Scotland has become the first country in the world to make period products free and it’s about bloody time! The bill passed unanimously on 24 November through the Scottish Parliament. In what is seen as a truly historic moment for the global movement to end period poverty.
Ensuring free period products for all is a progressive step in order to tackle period poverty. Period poverty is the lack of access to period products due to financial constraints. However, the impact of period poverty has often been dismissed by stating that period products are cheap. This argument is one that overlooks many hardships and cost sacrifices that those suffering from poverty have to make.
According to Plan International UK, 1 in 10 girls in the UK can’t afford to buy period products. 1 in 7 have struggled to afford them. As a result of this, many girls have resorted to missing school. Several also feel embarrassed by their periods. The stigma surrounding periods is one that can affect many young and impressionable schoolchildren. Who may go a significant portion of their lives carrying this shame.
Period Products (Free Provision) (Scotland) Bill
Under the bill, period products such as pads and tampons must be available for free to people who require them. The bill ensures that local authorities, education providers, and specified public service bodies must provide period products free of charge. It is estimated to cost around £8.7 million a year. Additionally, they will also be free to people visiting Scotland.
The bill was spearheaded by Monica Lennon MSP (Member of Scottish Parliament) in an effort to make period products a basic necessity. Lennon is a member of the Labour Party and was promoted to Spokesperson for Health and Sport in 2018. What originally began as a grassroots campaign in 2017 has finally made its way to Scottish Parliament three years later. Her consultation document highlights many details of the bill. It also covers vital issues such as period stigma, endometriosis, and period poverty.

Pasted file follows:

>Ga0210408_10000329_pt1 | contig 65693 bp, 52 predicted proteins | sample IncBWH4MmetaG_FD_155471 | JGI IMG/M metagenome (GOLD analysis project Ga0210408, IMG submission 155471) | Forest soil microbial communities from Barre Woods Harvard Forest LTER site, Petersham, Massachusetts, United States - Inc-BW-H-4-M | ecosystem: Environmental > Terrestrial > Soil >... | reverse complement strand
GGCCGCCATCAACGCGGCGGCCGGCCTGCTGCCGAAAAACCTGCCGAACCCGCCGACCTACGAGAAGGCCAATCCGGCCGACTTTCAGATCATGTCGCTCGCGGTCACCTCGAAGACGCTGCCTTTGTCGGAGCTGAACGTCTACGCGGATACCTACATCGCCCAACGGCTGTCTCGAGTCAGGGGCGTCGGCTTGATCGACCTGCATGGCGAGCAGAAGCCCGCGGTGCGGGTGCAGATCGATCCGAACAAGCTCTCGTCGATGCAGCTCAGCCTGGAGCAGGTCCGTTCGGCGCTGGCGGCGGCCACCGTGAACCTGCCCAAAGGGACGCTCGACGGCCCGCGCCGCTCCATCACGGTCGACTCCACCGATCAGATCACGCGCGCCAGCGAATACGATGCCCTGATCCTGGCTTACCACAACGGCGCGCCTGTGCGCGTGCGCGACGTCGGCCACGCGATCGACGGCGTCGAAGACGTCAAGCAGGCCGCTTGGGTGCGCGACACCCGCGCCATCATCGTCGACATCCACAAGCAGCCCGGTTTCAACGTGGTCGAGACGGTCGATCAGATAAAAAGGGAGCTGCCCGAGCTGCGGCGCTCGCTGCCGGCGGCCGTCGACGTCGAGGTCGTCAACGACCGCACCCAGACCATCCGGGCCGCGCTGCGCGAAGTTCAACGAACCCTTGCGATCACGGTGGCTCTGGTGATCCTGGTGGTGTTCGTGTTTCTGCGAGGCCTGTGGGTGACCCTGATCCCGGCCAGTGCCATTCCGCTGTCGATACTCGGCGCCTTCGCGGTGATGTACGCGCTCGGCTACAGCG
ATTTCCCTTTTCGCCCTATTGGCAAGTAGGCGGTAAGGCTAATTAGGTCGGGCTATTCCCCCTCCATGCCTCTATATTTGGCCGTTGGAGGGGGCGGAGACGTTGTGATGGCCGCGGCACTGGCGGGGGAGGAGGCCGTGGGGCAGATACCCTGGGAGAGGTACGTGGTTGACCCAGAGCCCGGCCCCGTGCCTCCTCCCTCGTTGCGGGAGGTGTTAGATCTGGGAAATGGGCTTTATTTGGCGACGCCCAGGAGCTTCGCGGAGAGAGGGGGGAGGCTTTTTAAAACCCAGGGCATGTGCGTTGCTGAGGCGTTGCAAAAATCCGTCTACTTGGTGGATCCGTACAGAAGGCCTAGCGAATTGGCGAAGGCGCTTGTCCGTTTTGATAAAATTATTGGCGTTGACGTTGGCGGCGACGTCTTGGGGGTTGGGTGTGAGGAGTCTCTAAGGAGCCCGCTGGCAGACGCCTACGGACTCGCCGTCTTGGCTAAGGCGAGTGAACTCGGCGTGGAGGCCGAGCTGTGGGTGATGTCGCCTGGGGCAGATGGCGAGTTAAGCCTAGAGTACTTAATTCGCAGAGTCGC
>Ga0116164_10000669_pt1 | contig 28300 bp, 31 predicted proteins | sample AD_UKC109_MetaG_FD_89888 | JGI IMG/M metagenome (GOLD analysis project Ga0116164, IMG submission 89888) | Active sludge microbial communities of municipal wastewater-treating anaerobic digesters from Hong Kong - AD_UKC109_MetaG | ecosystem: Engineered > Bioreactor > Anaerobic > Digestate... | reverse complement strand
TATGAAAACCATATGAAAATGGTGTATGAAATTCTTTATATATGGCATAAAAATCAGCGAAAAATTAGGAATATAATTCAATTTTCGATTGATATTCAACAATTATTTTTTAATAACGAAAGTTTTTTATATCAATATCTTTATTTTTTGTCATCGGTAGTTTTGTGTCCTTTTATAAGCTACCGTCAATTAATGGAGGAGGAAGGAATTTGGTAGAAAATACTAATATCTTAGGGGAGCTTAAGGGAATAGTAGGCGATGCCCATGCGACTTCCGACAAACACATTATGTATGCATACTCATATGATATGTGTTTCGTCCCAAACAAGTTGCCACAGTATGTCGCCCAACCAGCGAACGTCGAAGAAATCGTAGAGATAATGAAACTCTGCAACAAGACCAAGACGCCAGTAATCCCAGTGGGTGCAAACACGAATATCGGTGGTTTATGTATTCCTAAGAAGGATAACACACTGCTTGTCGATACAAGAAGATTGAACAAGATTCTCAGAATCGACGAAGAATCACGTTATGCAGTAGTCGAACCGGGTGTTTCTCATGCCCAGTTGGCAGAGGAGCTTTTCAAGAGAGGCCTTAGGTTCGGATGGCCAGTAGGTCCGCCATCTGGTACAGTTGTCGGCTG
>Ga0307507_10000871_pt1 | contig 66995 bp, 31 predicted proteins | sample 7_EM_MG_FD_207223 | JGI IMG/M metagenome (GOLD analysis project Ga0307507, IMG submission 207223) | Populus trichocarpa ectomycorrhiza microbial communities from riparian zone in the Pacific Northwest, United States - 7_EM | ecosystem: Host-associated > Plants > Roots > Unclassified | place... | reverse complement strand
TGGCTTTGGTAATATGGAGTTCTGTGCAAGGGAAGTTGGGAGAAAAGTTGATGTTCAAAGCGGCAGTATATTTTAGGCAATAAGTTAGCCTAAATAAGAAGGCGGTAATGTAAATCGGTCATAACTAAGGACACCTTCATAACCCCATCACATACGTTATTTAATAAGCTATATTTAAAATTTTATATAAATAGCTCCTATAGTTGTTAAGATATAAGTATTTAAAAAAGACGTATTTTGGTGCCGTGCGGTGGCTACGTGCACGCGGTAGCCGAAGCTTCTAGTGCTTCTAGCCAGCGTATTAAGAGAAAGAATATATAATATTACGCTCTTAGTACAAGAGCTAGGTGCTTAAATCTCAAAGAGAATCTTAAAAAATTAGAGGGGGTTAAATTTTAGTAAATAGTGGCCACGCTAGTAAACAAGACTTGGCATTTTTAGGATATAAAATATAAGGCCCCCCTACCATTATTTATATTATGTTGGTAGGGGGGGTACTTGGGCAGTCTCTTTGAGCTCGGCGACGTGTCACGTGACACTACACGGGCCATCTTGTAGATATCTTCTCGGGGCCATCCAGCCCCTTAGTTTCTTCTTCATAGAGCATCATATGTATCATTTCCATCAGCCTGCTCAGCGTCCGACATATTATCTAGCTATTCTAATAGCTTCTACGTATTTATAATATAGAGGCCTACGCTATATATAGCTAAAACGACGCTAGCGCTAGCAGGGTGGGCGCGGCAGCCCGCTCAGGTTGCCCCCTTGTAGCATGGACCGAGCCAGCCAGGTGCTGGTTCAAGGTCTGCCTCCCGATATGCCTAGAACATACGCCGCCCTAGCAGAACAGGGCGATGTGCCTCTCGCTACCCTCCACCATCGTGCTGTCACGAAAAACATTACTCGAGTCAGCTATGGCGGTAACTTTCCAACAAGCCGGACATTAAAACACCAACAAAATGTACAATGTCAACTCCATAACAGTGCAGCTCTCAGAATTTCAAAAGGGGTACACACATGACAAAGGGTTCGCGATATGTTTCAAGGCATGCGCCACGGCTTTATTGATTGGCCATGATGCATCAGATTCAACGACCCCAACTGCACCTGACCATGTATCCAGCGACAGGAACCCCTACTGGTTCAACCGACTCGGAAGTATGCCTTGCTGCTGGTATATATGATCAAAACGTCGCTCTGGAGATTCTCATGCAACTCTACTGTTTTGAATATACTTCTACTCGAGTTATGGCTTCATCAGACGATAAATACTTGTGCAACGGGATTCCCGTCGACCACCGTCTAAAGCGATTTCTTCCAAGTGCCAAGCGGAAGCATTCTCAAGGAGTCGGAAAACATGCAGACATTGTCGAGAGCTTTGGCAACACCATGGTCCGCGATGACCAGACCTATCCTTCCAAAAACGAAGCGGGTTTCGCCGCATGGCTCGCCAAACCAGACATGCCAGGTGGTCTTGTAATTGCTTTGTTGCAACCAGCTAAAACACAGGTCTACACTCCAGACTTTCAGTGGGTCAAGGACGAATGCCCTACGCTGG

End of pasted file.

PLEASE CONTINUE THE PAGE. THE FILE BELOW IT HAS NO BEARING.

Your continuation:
Across the world, millions of women and girls are ostracised during their monthly periods and some are banished to sleep alone in huts, to miss school and made to feel dirty and inferior. Menstrual bleeding isn’t dangerous or shameful. It’s completely normal. What is dangerous and shameful is the failure of governments around the world to challenge this prevailing gender inequality, especially when it risks lives.Monica Lennon
The Scottish Parliament
The Scottish Parliament is made up of elected representatives who are known as Members of the Scottish Parliament (MSPs). The current state of the Parliament is a Scottish National Party majority (SNP). Their party leader, Nicola Sturgeon, is the current First Minister of Scotland.
Scotland is known for its reforming bills, with the most well-regarded one being free university with no tuition fees. As the Covid-19 pandemic has hit many families financially, Nicola Sturgeon recently announced a £100 million support package to help people get through winter.
It will include money to help people pay their fuel bills and make sure children don’t go hungry. It will offer additional help for the homeless and fund an initiative to get older people online and connected. And it will provide a cash grant of £100 for every child in receipt of Free School Meals as a result of low income.Nicola Sturgeon
She also announced a one-off £500 bonus payment for NHS (National Health Service) staff. To thank them for their service during the Covid-19 pandemic.
Other countries should follow suit
Scotland being the first country in the world, is only an example to follow. In fact, many countries have taken the first step to tackle period poverty. New Zealand announced earlier this year in June, plans to provide free sanitary products in schools across the country. Scotland first announced in 2018 that schools would be providing free sanitary products. Wales followed suit last year and England earlier this year.
A bill as historic as this was achieved through cross-party support. Cross-party support is integral to making progressive changes to our society that affect the livelihood of many.
Due to the COVID-19 pandemic, many have struggled to afford basic necessities. The number of those facing period poverty has risen significantly. There are many ways to help as a community, such as donating to a local food bank. If you’re able to donate, The Trussell Trust can help you find your nearest foodbank here in the UK. Here is also a list of non-food items that are required. There is still a long way to go to ending period poverty. But this initial step to acknowledge period products as a basic necessity and not a luxury product is fundamental.